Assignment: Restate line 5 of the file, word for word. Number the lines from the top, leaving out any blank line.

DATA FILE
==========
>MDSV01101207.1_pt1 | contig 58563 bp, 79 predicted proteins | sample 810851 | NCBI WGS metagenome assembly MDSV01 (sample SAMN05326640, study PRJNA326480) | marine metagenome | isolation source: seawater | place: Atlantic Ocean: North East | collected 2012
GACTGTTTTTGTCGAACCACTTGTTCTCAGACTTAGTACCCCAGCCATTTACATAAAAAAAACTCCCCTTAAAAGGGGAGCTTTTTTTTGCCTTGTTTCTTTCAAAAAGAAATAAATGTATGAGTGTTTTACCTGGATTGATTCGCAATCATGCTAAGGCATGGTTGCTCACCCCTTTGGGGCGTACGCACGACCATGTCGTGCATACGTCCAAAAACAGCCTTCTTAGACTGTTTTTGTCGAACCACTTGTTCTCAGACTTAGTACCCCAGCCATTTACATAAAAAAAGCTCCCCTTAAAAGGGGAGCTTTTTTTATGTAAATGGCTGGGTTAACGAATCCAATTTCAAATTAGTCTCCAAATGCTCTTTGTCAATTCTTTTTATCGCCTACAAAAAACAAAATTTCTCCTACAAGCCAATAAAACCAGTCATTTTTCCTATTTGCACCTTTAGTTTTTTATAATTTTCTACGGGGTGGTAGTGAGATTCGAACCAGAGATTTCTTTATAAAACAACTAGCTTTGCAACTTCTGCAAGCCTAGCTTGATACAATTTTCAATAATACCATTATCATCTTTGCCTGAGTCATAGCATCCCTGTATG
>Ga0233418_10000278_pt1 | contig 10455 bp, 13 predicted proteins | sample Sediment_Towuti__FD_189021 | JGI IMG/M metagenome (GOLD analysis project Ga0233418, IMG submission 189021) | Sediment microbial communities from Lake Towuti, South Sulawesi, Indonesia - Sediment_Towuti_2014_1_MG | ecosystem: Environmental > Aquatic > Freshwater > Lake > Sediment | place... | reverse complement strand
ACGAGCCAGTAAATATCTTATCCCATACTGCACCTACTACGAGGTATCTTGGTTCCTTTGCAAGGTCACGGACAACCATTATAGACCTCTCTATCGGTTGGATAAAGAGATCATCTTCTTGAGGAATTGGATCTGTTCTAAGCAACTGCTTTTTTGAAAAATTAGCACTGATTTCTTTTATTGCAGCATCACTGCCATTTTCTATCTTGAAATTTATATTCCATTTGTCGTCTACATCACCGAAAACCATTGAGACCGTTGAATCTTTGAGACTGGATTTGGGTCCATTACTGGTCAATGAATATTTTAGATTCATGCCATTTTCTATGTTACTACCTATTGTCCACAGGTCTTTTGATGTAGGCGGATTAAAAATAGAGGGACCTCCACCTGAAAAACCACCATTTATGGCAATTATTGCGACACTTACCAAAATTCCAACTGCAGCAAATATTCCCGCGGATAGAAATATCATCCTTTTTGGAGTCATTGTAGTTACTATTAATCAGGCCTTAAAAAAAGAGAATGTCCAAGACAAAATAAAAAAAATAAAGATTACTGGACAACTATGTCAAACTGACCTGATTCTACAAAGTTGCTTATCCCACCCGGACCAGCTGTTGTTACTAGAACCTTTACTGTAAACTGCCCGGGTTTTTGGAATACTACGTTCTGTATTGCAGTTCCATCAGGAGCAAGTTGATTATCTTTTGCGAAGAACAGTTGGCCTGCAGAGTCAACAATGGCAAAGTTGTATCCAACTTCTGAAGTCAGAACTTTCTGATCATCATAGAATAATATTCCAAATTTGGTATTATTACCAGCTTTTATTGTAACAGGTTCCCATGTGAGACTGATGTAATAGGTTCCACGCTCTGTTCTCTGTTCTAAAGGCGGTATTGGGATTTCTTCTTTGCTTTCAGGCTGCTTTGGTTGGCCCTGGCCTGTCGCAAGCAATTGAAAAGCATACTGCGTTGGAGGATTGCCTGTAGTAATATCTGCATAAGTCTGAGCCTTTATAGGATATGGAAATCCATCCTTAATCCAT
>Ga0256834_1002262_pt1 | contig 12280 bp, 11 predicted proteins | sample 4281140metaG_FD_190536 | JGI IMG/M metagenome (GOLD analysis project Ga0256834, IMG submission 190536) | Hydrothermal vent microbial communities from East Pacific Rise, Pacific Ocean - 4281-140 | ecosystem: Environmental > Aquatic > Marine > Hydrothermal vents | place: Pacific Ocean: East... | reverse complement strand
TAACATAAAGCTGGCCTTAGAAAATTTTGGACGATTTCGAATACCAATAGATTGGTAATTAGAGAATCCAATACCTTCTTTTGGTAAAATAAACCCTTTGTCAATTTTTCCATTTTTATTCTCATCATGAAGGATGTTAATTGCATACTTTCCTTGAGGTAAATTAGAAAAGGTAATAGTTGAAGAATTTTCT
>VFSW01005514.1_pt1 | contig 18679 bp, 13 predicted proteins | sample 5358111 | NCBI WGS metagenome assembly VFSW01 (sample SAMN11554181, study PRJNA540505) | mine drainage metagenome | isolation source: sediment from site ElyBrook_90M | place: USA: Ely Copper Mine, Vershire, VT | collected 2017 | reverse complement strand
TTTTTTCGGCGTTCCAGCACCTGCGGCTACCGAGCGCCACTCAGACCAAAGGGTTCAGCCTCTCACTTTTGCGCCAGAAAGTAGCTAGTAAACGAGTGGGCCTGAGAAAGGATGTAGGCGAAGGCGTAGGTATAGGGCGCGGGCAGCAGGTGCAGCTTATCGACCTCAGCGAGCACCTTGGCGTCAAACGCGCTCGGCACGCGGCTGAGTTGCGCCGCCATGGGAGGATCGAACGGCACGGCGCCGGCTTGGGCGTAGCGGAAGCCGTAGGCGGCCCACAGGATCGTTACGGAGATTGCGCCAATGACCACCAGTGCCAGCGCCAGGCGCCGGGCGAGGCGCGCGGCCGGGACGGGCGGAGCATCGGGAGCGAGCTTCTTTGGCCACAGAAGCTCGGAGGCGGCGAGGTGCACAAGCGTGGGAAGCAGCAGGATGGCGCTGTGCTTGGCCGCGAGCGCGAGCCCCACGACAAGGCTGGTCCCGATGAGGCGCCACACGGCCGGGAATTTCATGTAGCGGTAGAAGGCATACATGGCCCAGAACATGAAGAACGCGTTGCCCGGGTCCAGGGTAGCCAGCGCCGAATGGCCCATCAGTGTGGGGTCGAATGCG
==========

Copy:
>Ga0256834_1002262_pt1 | contig 12280 bp, 11 predicted proteins | sample 4281140metaG_FD_190536 | JGI IMG/M metagenome (GOLD analysis project Ga0256834, IMG submission 190536) | Hydrothermal vent microbial communities from East Pacific Rise, Pacific Ocean - 4281-140 | ecosystem: Environmental > Aquatic > Marine > Hydrothermal vents | place: Pacific Ocean: East... | reverse complement strand